Who's to blame for slack euro zone? Not Germany
Critics are quick to charge Germany's fiscal strength as the villain, but careful analysis points to monetary austerity
The economic talking-head establishment has declared war on Germany.
The opening shots in this battle were fired by none other than the United States Treasury Department, which had the audacity to blame Germany for a weak euro zone recovery in its semi-annual foreign exchange report.
The Treasury’s criticisms were echoed by the International Monetary Fund’s David Lipton, a first deputy managing director, in a recent speech in Berlin – a speech so incendiary that the IMF opted to post the “original draft”, rather than his actual comments, on its website.
Things were kicked into a full blitzkrieg when Paul Krugman penned his latest German-bashing The New York Times column.
The criticisms of Germany revolve around nebulous terms like “imbalances” and “deflationary biases”. But what’s really going on here?
The primary complaint is that German exports are too strong, and domestic consumption is too weak. The country is producing more than it consumes.
Critics argue that “excess” German exports are making it harder for other countries (including the United States) to recover in the aftermath of the financial crisis.
While a review of international trade statistics is all well and good, the ire against Germany actually comes down to one thing: austerity.
Despite Germany’s relatively strong recovery, the international economic establishment is none too happy about the country’s tight fiscal ship. If only Germany would crank up government spending, then Germans would buy more goods, and all would be right in the euro zone, and around the world – the argument goes.
Yes, the anti-austerity crowd has found a convenient way to both slam austerity and scapegoat one of the few countries to successfully rebound from the crisis.
I would add that it is hardly a coincidence that this line of argument fits nicely into the fiscalist message of Germany’s Social Democratic party, with whom Chancellor Angela Merkel is currently trying to arrange a governing coalition.
In recent years, the fiscalist crowd has advanced the one-dimensional argument that fiscal stimulus is the only way to save struggling economies in the wake of the crisis.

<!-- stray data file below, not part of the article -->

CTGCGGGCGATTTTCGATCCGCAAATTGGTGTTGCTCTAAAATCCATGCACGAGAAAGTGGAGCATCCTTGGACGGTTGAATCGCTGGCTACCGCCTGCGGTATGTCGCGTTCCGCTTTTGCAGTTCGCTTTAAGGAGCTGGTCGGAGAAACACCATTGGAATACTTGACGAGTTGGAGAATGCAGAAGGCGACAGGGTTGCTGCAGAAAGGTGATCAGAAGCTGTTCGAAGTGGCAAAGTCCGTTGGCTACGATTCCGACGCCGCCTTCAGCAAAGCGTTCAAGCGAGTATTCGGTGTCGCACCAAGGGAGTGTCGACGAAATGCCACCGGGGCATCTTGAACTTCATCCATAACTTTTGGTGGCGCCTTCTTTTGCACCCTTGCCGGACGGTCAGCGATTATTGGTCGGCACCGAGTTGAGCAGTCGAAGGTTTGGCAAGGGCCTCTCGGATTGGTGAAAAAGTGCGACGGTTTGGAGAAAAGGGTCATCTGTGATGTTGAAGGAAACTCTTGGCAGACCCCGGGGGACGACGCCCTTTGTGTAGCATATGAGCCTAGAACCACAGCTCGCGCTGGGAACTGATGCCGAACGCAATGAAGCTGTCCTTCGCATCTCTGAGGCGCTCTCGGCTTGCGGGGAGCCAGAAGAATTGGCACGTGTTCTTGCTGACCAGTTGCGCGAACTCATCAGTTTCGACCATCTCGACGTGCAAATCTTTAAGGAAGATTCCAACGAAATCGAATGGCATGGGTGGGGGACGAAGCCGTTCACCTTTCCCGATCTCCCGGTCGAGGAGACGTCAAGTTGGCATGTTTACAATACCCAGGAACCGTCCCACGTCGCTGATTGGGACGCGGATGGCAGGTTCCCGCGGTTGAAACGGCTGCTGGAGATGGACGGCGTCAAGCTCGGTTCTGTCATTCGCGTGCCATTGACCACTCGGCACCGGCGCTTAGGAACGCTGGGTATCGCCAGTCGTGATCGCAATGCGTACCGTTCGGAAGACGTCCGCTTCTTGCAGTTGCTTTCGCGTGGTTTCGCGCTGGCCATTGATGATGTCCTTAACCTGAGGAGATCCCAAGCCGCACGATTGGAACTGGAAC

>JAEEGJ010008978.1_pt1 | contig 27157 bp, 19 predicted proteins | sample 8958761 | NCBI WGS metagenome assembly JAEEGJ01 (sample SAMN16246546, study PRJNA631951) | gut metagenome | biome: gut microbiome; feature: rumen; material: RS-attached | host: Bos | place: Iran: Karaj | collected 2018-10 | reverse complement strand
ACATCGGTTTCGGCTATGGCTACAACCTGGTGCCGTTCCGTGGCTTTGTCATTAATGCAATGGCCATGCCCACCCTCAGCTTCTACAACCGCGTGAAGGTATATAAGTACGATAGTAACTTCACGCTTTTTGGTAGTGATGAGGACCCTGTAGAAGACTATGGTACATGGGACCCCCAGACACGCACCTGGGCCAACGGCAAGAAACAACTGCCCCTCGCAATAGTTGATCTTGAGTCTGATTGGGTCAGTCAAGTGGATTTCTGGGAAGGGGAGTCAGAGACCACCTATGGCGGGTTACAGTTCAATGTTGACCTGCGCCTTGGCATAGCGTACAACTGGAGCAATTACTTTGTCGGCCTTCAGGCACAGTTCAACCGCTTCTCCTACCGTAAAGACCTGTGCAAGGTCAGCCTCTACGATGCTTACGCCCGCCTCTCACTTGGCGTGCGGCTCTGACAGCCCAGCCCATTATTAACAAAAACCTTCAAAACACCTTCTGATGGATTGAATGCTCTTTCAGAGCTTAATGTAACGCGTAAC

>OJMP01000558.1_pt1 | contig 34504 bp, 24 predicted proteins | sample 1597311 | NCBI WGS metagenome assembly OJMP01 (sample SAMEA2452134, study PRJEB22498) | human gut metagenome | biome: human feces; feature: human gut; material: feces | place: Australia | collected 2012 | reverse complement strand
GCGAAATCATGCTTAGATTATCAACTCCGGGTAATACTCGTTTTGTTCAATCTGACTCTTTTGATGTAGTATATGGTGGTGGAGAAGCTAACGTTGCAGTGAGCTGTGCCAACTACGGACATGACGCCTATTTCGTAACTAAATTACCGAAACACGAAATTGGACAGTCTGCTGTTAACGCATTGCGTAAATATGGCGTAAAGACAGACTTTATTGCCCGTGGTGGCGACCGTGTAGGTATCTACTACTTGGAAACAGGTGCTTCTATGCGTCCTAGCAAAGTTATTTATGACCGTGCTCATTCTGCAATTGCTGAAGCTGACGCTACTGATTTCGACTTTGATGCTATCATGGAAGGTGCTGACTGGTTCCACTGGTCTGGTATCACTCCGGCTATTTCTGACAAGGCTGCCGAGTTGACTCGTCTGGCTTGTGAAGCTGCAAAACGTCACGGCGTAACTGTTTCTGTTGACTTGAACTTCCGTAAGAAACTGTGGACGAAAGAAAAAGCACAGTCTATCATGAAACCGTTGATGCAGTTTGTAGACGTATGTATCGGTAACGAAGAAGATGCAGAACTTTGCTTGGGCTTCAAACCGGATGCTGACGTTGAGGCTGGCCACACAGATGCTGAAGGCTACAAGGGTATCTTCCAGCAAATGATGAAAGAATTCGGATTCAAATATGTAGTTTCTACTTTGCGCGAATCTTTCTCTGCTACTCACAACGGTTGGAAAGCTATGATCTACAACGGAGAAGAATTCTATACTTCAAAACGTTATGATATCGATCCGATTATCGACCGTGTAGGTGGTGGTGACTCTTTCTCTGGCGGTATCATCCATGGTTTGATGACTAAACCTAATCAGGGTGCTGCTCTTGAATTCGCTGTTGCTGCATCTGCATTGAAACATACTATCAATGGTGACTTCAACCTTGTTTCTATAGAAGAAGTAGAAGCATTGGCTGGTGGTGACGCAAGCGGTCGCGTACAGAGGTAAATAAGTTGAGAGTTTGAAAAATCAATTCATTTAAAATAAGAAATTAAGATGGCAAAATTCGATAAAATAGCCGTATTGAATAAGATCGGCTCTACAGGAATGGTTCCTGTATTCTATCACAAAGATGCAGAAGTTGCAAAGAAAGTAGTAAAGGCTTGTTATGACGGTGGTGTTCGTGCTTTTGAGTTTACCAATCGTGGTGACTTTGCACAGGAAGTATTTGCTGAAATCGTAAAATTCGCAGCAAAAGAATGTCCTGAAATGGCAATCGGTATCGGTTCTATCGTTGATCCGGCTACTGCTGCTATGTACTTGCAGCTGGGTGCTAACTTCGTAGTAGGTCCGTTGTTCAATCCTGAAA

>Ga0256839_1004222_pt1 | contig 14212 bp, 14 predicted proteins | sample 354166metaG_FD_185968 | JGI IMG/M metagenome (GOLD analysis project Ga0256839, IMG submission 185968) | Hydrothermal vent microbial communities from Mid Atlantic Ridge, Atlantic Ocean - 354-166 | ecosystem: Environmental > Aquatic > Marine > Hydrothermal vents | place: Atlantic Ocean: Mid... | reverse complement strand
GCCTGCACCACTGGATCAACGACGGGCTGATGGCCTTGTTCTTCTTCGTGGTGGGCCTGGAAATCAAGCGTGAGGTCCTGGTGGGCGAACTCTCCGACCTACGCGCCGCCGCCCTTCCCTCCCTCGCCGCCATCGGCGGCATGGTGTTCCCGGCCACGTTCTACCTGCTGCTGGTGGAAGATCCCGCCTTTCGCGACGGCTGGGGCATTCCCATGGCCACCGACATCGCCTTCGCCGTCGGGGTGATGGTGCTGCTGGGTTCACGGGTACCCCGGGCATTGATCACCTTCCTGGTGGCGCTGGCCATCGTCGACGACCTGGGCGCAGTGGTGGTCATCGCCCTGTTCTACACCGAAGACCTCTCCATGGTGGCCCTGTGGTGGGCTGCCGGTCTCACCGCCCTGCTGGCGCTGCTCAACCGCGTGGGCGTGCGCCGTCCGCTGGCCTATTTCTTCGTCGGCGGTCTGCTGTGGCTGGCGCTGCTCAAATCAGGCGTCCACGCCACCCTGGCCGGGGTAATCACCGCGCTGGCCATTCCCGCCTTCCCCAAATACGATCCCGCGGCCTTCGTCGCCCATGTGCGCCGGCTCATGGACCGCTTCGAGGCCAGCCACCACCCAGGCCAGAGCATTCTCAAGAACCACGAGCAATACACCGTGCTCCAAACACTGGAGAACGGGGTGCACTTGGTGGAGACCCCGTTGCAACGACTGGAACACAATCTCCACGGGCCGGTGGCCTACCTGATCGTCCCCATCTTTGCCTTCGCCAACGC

This follows the standard Keynesian line: to stimulate the economy and expand the government’s deficit (or shrink its surplus) or to rein in an overheated economy, shrink the government’s deficit (or expand its surplus).
Unfortunately, this is nothing more than a factoid, which is defined by the Oxford English Dictionary as “an item of unreliable information that is reported and repeated so often that it becomes accepted as fact”.
Rather than diving into the weeds of this rather convoluted argument, we ought to focus on what really matters: money.
To do this, we revert back to John Maynard Keynes at his best.
Specifically, we must look at his two-volume 1930 work, A Treatise on Money – a work that no less than Milton Friedman wrote about approvingly in 1997. Indeed, Friedman concluded that much of the Treatise “remains of value”. I agree.
In particular, Keynes separates money into two classes: state money and bank money.
State money is the high-powered money (the so-called monetary base) that is produced by central banks. Bank money is produced by commercial banks through deposit creation.
Keynes spends many pages in the Treatise dealing with bank money. This isn’t surprising because, as Keynes makes clear, bank money was much larger than state money in 1930. Well, not much has changed since then.
Today, bank money accounts for 91 per cent of the total euro zone money supply, while state money accounts for only 9 per cent, measured by M3.
A careful examination of the money supply, broadly measured, shows why the euro zone economies have been on the brink of recession ever since Lehman Brothers collapsed in September 2008.
From 2002 until Lehman, the money supply was growing at an 8.7 per cent rate. Since then, it’s slowed to 1.07 per cent.
At first glance, this might seem rather surprising. After all, hasn’t the European Central Bank (ECB) been pumping out state money?
Well, yes. But, state money is only a small part of the total money supply.
The big elephant in the room is bank money. And banks have not been producing much bank money in Europe. This can be seen by looking at credit to the private sector, which is an important counterpart to bank money. Credit to the private sector in the euro zone is actually lower now than it was when Lehman collapsed in September 2008.
Faced with intense regulatory pressures, banks in Europe have been deleveraging big time.
Credit is the lifeblood for business in Europe, and excessive bank regulations like Basel III have made it scarce.
Sadly, things are only going to get worse. Over the next year, the ECB will be scrutinising the balance sheets of more than 120 euro zone banks, through its so-called “stress tests”.
This promises more mandatory bank deleveraging, which will result an even tighter squeeze on bank money and private credit in Europe.
Indeed, this monetary austerity might just push Europe from anaemic growth into a recession.
Forget fiscal austerity, the real villain here is monetary austerity.
Steve Hanke is a professor of applied economics at the Johns Hopkins University in Baltimore. He is also a senior fellow and director of the Troubled Currencies Project at the Cato Institute in Washington DC.